Process movement has been strong as indicated by a 19.4 per cent reduction in stocks compared to a year ago. These holdings are the lowest since the 2011 crop. The strong movement has occurred even with significant plant down time (the McCain plant in Portage la Prairie was down for three weeks to carry out upgrades to raw receiving, and the Simplot plant in Portage was down for 11 days to remove snow off the roof of the plant that was blowing from the newly constructed section). Storage issues are prevalent and there are still some frost-damaged lots that have been stored below 45 F to try and keep them until spring. Growers who purchased crop insurance are submitting claims this year, and the province has also applied to the Agri-Recovery Program for assistance. Potatoes are being imported from Alberta and the United States. 1.3 million hundredweight may be needed to keep plants running until new crop startup on Aug. 7-8. Keystone Potato Producers have had initial contract negotiation meetings with each party putting out positions. A lot of storages are being priced out now for the JR Simplot expansion and some have already built sheds to accommodate additional supply. Equipment is being installed now in the new factory, and Simplot hopes to start up in January of 2020. Seed holdings are down 22 per cent in Manitoba, and will likely create tight supply, as growers require additional stocks for the process expansion.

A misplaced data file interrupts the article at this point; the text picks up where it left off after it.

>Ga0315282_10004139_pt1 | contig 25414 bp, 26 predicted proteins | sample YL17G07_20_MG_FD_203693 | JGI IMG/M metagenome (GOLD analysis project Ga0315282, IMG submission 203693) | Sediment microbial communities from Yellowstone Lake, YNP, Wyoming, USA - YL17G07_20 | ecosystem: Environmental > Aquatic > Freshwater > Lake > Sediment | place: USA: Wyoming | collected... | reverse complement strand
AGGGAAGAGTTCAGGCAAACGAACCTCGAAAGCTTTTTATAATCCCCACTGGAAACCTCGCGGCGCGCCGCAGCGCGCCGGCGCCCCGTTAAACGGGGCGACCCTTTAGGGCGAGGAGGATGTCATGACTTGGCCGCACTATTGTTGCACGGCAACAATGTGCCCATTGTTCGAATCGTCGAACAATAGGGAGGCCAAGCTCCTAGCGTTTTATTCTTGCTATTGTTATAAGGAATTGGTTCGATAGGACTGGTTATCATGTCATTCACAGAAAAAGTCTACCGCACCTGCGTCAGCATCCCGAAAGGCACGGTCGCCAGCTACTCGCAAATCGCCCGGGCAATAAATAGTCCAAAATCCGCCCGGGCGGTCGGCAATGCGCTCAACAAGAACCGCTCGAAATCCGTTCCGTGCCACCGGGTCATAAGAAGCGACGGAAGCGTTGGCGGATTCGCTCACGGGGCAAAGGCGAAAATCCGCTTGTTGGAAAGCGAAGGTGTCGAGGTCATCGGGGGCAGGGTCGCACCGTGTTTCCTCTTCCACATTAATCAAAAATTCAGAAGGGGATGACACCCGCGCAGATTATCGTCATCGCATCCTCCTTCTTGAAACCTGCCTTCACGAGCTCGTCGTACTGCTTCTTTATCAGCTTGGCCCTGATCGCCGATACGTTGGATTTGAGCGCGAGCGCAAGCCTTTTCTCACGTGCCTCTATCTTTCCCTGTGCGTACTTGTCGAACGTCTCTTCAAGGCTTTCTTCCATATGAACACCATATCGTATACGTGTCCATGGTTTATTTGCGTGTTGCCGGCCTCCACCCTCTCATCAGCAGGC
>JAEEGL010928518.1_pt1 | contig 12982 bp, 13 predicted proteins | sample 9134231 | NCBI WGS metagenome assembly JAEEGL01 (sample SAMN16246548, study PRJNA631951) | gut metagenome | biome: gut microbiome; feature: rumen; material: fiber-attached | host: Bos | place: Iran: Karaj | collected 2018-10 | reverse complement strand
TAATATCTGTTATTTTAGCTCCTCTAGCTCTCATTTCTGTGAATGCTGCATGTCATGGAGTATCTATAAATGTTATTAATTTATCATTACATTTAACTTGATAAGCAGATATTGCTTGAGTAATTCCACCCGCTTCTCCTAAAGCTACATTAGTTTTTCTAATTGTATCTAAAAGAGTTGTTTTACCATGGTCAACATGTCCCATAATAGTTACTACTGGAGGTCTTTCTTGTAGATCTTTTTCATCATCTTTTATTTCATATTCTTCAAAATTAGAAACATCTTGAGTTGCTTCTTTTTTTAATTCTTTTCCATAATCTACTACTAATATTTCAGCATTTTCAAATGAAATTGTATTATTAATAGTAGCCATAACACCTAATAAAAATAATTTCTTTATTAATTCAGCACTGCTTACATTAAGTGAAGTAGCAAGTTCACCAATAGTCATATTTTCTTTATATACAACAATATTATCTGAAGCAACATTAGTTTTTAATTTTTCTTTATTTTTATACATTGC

Overall, March stocks are down four per cent lower than a year ago and processing holdings are 8.4 per cent less, likely related to large volumes of potatoes being exported to Prince Edward Island and Manitoba. This has supplemented down time from the McCain factory has been down for three weeks due to scheduled maintenance. Alberta points out that their good crop and fortune this year was due to a “couple of degrees and a couple of days,” that other areas did not happen to receive. Some of the lots dug after the cold weather came around in terms of color and others did not, having to go to feedlots for cattle use. Product imported from Idaho was being trans loaded in Alberta and moving east to P.E.I. The Cavendish Farms plant expansion is progressing and the opening is now expected in the timeframe from July 29 to August 29. The expansion will require an additional 6,500 acres this spring. Potatoes are just one of several crop options in Alberta, and growers are increasingly spending more time analyzing which ones bring most profitability to their individual operations. In addition to return on investment; sustainability and grower health, are key components of future expansion plans. Seed holdings in Alberta are 12 per cent above last year and are needed to supply additional markets in P.E.I., N.B., Florida and Washington. Seed quality is good, however some growers are closely watching late harvested storages.

British Columbia